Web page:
Characteristics of phosphatase activity in C. portentosa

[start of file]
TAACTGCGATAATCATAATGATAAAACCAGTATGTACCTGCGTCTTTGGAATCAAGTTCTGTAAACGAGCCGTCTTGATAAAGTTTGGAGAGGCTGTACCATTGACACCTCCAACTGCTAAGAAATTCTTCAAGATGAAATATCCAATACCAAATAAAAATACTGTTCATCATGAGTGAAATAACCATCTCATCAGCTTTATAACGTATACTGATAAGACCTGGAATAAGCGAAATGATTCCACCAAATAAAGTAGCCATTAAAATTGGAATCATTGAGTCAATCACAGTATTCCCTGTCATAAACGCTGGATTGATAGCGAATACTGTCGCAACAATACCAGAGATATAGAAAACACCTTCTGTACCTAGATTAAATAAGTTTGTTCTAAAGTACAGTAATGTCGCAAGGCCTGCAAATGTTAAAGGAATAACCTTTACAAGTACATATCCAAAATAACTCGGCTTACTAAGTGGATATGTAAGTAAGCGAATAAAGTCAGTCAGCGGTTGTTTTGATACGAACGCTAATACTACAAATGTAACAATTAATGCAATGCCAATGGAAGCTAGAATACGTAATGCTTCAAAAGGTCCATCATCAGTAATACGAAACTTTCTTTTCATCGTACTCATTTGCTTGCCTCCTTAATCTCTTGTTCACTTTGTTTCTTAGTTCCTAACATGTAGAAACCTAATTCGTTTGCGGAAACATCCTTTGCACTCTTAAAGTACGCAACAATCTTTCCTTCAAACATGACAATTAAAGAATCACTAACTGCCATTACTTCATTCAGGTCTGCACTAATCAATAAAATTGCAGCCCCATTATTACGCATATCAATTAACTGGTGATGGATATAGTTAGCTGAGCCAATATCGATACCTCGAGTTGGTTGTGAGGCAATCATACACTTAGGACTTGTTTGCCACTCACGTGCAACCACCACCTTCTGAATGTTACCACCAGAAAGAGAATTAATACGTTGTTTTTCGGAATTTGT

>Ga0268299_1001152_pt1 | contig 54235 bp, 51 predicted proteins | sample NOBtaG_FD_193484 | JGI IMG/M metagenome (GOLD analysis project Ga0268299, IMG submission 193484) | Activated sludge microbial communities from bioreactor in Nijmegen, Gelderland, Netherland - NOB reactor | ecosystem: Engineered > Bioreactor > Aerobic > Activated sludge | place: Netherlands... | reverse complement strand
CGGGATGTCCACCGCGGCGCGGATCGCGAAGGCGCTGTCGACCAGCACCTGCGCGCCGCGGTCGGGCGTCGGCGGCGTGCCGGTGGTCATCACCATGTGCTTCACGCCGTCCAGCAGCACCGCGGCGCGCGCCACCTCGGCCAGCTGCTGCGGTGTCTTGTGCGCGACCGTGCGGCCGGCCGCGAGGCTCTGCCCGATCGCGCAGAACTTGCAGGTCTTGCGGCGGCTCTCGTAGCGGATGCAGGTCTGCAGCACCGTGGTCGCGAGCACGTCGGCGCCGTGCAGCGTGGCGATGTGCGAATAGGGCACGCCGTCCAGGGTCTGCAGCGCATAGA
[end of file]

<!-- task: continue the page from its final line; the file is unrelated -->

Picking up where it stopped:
The present results for C. portentosa compare favourably with data of Lane & Puckett (1979) for C. rangiferina which had acid phosphatase (optimum pH = 2.2) with a Km value of 8.9 mM. These authors also showed the epiphytic lichen Lobaria pulmonaria to have an acid phosphatase with a similar pH optimum. However, it should be noted that in some lichen species (e.g. Xanthoria spp. and Peltigera spp.) the optimum pH for PME activity is in the range 5–6 (Stevenson, 1994; E. J. Hogan & P. D. Crittenden, unpublished) and thus approach an alkaline class of PME (Whitton et al., 2005). The apices in Cladonia (subspecies Cladina) are the most metabolically active region of the thallus with maximum rates of photosynthesis and respiration, and contain maximum concentrations of N and P (Hyvärinen & Crittenden, 1998a; Ellis et al., 2003). Therefore, it is consistent that this region of the thallus has the maximum phosphatase activity on a dry mass basis. Note also that because PME activity is concentrated in hyphae on or near the thallus surfaces (Fig. 5b), the higher surface area to mass ratio in the finer apical branches might also explain the maximal activity on a dry mass basis in the apices.